What Can Experimental Forests Teach Us About Afforestation?
A Tale Told by Two Forests
Scientists predict that the South’s forest acreage will remain stable over the next several decades, with losses from urbanization in the Atlantic States offset by tree planting on abandoned agricultural lands further west. Restoration of bottomland hardwoods on Lower Mississippi Alluvial Valley lands will play a large role in guaranteeing the success of these predictions. Bottomland hardwood restoration is not just planting trees, but rather a process that involves selection of species, thinning, and protecting against diseases and insect infestations.
Two experimental sites, the Delta Experimental Forest and the Sharkey Research and Demonstration Site, have provided scientists with ideal conditions for studying bottomland hardwoods and developing tools and guidelines for restoration by landowners.
The Delta Experimental Forest
The Delta Experimental Forest is a State-owned 2,600-acre property in Washington County, MS, that was established for research in a 1945 agreement with SRS. Drained by a network of ditches, it was a working forest whose timber receipts paid for a crew of laborers and technicians to establish and maintain research studies.
Research during the first 30 years or so involved thinning, developing methods for growing quality southern hardwoods, evaluating results of efforts to improve eastern cottonwood clones, and studying the progression of heartrot diseases and the life cycles and impacts of insect borers. Later studies included determining the causes of oak decline and investigating red oak-sweetgum stand dynamics.
These studies provided much of what we know about species-site relationships on the poorly drained, less fertile soils deposited by the Mississippi River. In addition, several eastern cottonwood clonesselected during the 1960s and 1970s by geneticists at the SRS Center for Bottomland Hardwoods Research and still used throughout the South by forest industry, government agencies, and some foreign countrieswere tested in the Delta Experimental Forest.
The 1970s saw a change in allocation of harvesting revenues to other State priorities, resulting in a decline in both forest operations and new studies. By the mid-1990s, heartrot had degraded many older trees. Several ice storms struck the forest in the 1990s; the worst in February 1994 severely damaged the crowns of most canopy trees. Many of the stands were cut in the late 1990s to regenerate degraded forest stands. Oak seedlings were planted to supplement natural oak regeneration.
Current research concentrates on wildlife, with scientists beginning a new study to look at insect food for the ivory-billed woodpecker. The study involves the establishment of some 200 cages to hold bolts of wood cut from trees infested with wood-boring insects. As insects emerge from the wood, they will be identified, quantified, and further studied.
The Sharkey Research and Demonstration Site
Late in the 20th century, new legislation enacted to stimulate the conversion of agricultural land to forestry and a desire to develop more ecologically oriented restoration alternatives prompted scientists to seek a site for new management studies. Fortunately in 1995, the Yazoo National Wildlife Refuge established a bottomland restoration site on abandoned farmland in nearby Sharkey County. Like the Delta Experimental Forest, the Sharkey Site consists of poorly drained, clayey soils typical of slack water areas along the Mississippi River. And like the abandoned agricultural land throughout the area, the Sharkey soils tend to form deep cracks that close when wet. For these reasons, research findings from the Sharkey Site can be applied almost anywhere in the lower Mississippi Valley.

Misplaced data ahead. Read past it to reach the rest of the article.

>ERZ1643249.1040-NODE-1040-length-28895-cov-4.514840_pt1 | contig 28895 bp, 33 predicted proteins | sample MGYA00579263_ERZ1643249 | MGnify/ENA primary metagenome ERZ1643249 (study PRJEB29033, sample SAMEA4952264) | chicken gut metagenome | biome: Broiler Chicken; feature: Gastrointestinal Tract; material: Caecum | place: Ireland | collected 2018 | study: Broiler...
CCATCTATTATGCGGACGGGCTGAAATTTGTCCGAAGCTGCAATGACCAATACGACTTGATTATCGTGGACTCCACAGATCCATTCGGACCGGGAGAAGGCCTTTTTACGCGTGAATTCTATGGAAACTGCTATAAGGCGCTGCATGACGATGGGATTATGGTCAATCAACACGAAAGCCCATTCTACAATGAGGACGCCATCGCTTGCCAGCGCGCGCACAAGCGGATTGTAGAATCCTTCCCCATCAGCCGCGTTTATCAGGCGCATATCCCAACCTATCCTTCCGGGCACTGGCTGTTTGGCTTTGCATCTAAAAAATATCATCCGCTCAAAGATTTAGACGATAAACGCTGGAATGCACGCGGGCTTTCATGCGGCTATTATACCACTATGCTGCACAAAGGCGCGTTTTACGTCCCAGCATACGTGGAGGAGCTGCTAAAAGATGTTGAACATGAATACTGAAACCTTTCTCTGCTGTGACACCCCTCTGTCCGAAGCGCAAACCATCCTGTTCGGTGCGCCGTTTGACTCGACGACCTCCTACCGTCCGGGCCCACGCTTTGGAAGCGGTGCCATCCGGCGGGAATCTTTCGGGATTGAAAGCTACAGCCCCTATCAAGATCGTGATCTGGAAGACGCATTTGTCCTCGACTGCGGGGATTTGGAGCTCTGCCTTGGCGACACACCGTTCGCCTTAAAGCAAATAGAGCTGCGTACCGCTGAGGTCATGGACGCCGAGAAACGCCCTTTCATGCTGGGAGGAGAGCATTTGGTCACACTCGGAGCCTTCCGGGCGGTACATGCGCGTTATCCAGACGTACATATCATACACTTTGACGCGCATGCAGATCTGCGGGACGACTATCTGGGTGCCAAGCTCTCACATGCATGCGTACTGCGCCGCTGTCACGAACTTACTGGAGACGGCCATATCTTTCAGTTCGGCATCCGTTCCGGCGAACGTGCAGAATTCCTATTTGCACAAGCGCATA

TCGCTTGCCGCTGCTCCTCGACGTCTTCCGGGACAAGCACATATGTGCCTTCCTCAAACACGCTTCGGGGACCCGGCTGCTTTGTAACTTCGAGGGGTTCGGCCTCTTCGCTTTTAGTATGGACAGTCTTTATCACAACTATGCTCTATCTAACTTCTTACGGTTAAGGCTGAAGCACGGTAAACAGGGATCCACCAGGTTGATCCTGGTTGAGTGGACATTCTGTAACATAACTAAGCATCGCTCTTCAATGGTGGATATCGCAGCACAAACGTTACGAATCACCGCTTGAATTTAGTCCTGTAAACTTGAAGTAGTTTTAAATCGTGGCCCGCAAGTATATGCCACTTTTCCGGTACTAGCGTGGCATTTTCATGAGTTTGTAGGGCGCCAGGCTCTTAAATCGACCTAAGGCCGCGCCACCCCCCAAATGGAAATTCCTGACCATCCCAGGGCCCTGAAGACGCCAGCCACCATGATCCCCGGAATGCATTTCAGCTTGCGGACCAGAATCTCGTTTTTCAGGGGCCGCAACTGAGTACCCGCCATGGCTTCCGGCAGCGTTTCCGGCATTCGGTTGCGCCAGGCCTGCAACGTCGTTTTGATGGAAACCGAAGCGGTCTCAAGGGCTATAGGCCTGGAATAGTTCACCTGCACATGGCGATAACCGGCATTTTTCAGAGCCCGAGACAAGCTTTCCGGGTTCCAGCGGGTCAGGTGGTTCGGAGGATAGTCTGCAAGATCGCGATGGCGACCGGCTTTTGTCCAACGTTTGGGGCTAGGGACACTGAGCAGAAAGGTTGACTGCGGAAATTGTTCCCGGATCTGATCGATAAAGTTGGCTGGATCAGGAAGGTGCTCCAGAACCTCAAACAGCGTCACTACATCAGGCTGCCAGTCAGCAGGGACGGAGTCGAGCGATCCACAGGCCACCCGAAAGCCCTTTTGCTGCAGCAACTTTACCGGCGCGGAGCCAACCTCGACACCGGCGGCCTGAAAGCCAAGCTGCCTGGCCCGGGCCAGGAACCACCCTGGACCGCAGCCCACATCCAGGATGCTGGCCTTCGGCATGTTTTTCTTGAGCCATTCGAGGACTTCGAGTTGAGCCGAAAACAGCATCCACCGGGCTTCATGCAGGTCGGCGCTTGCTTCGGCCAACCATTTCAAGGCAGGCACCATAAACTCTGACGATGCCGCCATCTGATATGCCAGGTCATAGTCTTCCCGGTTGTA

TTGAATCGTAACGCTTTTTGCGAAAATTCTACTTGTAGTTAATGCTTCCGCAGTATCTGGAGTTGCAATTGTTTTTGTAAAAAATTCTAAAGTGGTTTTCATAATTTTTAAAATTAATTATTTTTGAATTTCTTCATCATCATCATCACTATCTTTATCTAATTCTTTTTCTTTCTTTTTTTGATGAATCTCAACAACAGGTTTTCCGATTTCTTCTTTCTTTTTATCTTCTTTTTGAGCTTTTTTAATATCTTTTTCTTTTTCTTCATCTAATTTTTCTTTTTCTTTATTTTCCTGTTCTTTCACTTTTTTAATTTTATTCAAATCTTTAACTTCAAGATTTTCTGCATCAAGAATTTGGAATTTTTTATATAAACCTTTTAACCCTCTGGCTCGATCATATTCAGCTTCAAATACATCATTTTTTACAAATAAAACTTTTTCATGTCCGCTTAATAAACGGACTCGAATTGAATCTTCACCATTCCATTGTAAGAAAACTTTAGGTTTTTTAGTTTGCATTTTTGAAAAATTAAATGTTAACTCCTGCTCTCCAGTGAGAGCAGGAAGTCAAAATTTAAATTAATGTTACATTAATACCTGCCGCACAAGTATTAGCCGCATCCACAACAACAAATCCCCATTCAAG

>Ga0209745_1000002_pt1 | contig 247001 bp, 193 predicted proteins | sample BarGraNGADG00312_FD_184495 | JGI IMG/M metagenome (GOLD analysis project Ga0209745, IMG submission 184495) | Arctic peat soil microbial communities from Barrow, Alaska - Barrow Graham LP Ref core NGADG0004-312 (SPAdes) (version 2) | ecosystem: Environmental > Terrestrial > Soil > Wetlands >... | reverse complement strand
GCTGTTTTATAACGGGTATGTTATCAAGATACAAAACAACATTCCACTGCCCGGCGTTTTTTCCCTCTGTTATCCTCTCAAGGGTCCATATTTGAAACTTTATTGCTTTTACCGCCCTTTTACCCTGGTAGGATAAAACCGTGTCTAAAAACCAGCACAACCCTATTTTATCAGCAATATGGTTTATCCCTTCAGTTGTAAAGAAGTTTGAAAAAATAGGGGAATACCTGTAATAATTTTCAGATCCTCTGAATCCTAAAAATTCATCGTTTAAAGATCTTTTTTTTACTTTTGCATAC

Collaborators at the Sharkey Site include scientists and managers from Federal AgenciesU.S. Fish and Wildlife Service, the USDA Forest Service and Natural Resources Conservation Service, the U.S. Geological Survey, and the Army Corps of EngineersState agencies, universities including Mississippi State and Mississippi Valley State, nongovernmental organizations including the National Council for Air and Stream Improvement, and private industry including Crown Vantage Corporation and International Paper Company.
These 1 to 2-year old cottonwoods are ready to provide shelter for slower growing Nuttall oak. Grown together, they provide the structure for economical afforestation of the Lower Mississippi Valley. (photo by Bill Lea)
The most prominent of the new restoration studies contrasts several options for interplanting cottonwoods with red oaks: inexpensive nonintensive practices, conventional practices familiar to managers, and intensive practices that address multiple ecological objectives. Another study of natural regeneration focuses on patterns of invasion by trees and shrubs. And in a large fenced area, new techniques are being developed to establish black willow on harsh wetland sites; because of its rapid growth, this species could be useful in addressing climate change by removing and storing carbon.
One unique component of the infrastructure at the Sharkey Site is an impoundment of compartments that can be independently flooded and drained for studies on pondberry, an endangered forest shrub, and other woody plants.
In publications, tours, new technologies, industry demonstrations, and training for students, scientists at the Sharkey Site continue the work started at the Delta Experimental Forest. Their results show the feasibility of establishing a multispecies plantation that promotes rapid stand development, diverse ecological values, and multiple management objectivesthe basic components of a sustainable model for restoring bottomland hardwoods in the Mississippi Delta.
For more information:
Ted Leininger at 662-686-3178 or email@example.com